Okay, we’re putting the tariffs on; we’re taking the tariffs off; we’re putting them on; we may take them off. Hey, you can’t run a business like that if you’re a business leader. Business leaders large and small in the United States have said, “Hey, I gotta stop my capital investing. I don’t know what this guy is doing, because if he—if I start to invest in Mexico and he slaps a 20% tariff down there for some reason that I don’t understand, that’s gonna kill my business in Mexico. Let me wait this guy out.”

It’s a regressive tax. Okay, and moreover, it’s the least representative tax in our nation’s history, and let me explain why. We broke from England. We broke from them because our chant was no taxation without representation, and yet when you look at what Trump is doing with his tax, he’s using an arcane law that was established right after the Cuban Missile Crisis to give the president executive power to put on tariffs for national-security purposes, okay, and so you have one person deciding on this tax. It hasn’t gone through the legislature to be approved.

But some are less particular:

The red line was the racism—full-blown racism. He can say that he’s not a racist, and I agree with him, okay? And let me explain to you why he’s not a racist, ’cause this is very important. He’s actually worse than a racist. He is so narcissistic, he doesn’t see people as people. He sees them as objects in his field of vision. And so therefore, that’s why he has no empathy. That’s why he’s got his thumb up in the air when he’s taking a picture with an orphan. That’s why when someone’s leaning over the desk and asks [Nobel Prize–winning human rights activist Nadia Murad], “Well, what happened to your family members?”—they were murdered—he just looks at her and says, “Okay, when are we getting coffee here?”

You know, he doesn’t look at people—and by the way, if you and I were in his field of vision and he had a cold and the two of us had to die for him to get a Kleenex, you’re f***ing dead. I mean, there’s no chance. You understand that, right?

Funny, but also memorable shorthand for Trump’s narcissism. But Scaramucci goes on to criticize the emotional investment some Never Trumpers like Conway have made in hating on Trump 24/7, allowing that it may be justifiable but that it’s also counterproductive since it desensitizes people to meritorious criticism of the president. The more Trump’s enemies seem to be in the grip of “Trump Derangement Syndrome,” the easier it is to dismiss them. Mooch is going to be the restrained Never Trumper relative to the rest. At least until he’s back on the Trump train, which I’d guess will happen before year’s end.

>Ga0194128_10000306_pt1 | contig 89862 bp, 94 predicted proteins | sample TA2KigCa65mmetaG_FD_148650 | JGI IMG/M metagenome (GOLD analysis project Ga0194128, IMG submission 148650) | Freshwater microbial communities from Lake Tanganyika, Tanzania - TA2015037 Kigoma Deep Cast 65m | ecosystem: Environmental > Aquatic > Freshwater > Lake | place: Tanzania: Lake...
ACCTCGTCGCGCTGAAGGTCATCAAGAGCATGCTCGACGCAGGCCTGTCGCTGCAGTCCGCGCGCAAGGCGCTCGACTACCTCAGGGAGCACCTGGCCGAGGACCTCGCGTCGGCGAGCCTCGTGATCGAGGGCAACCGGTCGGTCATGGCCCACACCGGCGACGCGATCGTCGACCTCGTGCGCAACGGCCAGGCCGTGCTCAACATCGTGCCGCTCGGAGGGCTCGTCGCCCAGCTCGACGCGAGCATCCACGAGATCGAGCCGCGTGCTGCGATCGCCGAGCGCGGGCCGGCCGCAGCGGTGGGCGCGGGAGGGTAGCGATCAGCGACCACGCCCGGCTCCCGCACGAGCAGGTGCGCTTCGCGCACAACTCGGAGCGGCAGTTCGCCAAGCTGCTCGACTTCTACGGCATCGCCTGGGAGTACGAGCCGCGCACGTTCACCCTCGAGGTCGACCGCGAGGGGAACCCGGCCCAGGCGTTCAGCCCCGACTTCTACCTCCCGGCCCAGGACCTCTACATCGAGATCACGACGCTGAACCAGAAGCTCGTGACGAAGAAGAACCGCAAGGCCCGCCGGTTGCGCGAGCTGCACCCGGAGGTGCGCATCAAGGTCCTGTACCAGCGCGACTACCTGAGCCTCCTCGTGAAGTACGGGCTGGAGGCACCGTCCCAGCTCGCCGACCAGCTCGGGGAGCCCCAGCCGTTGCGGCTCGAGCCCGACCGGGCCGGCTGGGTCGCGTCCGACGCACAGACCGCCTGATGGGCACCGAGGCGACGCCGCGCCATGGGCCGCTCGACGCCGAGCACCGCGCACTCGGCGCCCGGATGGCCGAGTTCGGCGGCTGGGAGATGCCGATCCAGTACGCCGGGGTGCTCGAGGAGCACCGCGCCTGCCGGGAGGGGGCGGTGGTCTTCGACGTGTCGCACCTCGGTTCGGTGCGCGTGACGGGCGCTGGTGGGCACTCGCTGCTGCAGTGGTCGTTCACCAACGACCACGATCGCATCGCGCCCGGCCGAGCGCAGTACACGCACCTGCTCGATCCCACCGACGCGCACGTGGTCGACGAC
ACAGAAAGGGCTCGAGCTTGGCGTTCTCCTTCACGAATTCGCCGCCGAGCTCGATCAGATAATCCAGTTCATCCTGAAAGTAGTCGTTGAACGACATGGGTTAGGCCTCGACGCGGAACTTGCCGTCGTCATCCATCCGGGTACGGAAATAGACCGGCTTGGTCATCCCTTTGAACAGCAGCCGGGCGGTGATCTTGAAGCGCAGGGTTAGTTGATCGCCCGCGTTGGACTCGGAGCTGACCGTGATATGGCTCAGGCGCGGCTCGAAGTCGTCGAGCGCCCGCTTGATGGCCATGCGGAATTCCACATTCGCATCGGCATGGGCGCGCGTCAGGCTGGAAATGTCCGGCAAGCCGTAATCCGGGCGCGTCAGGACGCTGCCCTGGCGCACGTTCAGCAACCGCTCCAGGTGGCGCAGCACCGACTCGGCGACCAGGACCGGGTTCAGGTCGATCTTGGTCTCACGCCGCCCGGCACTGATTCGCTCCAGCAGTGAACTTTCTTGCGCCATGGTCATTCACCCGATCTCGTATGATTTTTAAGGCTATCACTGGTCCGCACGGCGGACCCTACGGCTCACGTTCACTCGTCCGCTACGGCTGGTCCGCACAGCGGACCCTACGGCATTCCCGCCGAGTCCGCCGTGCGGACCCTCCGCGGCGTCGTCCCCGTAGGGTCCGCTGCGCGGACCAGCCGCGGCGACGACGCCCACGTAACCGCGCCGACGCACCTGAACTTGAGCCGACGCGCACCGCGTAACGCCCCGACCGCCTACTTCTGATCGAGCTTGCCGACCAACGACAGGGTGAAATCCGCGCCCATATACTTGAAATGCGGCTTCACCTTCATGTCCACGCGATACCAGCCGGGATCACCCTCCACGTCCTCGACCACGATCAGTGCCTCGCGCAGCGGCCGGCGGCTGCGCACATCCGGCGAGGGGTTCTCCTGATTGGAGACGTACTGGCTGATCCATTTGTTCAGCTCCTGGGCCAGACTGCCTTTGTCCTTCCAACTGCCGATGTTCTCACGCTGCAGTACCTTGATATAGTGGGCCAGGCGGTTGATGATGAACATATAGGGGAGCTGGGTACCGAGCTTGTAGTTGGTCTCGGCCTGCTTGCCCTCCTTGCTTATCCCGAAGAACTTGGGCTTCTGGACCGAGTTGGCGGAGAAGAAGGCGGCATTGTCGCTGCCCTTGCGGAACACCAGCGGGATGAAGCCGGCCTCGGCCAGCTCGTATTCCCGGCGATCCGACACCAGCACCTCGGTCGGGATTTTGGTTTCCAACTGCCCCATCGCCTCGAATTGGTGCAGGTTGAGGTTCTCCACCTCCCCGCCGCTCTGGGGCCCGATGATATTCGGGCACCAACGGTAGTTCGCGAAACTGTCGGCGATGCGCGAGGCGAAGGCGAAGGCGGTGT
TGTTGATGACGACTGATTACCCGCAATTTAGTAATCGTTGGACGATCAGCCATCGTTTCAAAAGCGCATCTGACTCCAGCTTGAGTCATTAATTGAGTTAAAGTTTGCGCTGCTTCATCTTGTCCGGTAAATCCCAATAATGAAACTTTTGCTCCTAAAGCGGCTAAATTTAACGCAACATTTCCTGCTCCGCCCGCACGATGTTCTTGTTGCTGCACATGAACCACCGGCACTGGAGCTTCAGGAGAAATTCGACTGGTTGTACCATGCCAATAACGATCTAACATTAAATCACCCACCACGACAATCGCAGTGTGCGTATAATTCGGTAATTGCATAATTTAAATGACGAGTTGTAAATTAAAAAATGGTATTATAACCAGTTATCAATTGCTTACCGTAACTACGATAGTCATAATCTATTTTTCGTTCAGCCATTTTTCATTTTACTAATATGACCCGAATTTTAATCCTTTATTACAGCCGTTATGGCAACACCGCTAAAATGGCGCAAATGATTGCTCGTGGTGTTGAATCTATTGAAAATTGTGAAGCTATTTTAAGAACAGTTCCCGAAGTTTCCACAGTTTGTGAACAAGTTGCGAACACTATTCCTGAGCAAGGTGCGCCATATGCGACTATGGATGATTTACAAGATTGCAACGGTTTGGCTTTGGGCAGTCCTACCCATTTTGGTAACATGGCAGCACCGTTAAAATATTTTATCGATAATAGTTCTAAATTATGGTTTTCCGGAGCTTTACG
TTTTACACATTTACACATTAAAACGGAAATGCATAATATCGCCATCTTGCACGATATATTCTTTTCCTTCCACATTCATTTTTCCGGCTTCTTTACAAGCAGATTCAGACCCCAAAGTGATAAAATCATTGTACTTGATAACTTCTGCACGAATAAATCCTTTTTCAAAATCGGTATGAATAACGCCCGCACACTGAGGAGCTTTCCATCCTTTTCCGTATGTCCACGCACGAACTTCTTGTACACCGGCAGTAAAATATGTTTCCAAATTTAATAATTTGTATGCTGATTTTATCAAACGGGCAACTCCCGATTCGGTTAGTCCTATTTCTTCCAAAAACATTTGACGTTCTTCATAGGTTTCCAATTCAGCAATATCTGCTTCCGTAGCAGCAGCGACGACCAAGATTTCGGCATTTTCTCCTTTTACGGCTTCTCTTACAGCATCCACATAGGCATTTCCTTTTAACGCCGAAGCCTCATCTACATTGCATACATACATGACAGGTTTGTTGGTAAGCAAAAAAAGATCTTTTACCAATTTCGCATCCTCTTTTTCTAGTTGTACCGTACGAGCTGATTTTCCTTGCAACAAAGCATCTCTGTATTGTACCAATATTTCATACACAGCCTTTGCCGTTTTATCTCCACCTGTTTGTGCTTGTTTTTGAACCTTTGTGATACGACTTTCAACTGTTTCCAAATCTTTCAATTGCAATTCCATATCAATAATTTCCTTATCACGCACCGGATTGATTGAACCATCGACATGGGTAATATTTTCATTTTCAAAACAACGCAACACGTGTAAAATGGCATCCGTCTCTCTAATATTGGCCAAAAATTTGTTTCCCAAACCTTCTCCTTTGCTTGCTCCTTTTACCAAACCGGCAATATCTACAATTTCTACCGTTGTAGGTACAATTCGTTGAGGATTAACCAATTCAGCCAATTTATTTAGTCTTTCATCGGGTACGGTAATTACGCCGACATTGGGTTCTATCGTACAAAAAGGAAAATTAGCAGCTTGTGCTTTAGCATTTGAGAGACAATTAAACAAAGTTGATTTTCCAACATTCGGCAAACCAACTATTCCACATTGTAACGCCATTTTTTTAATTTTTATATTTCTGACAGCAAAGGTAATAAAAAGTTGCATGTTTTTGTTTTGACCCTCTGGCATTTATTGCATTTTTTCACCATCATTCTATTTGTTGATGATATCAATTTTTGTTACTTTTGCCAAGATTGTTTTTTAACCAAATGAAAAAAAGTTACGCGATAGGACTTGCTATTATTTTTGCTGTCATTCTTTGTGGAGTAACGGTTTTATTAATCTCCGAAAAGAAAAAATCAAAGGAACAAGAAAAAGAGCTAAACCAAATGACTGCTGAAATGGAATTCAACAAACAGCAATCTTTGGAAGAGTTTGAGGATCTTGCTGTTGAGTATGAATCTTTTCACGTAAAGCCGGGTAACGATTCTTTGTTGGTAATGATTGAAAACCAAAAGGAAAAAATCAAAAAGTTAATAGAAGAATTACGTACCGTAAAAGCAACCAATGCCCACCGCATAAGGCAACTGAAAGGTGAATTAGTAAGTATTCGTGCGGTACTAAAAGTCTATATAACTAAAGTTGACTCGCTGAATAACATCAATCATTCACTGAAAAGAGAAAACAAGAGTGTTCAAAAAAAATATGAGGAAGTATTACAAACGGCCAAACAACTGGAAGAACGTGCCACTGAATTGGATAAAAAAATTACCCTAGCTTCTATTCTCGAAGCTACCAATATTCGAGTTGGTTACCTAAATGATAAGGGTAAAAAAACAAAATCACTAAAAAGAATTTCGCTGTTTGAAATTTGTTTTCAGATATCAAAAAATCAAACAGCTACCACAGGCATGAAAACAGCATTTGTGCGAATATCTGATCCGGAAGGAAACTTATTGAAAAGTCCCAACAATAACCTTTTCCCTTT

He ends by saying that the party needs to find a primary challenger for POTUS, someone with more “panache” than Bill Weld: “We need an Arya Stark, okay? We gotta take this guy out because this is like the Night King. The minute the Night King is vaporized, all the zombies are gonna fall by the wayside, right?” Is he … suggesting himself? He also thinks Trump is going to shock the world by declaring next March that he won’t run for a second term after all, preferring to declare victory on having made America great again and bailing out rather than risk running amid an economic downturn that ends with humiliating defeat in November. I think that’s unlikely — it’d be hard psychologically for Trump to believe that the voters would reject him under any circumstances — but not impossible. It would be the ultimate Trump move, having turned the party into a personality cult devoted to him, to suddenly abandon ship in the middle of a presidential campaign with the GOP headed straight for an iceberg, whatever the ensuing chaos might mean for Republican fortunes.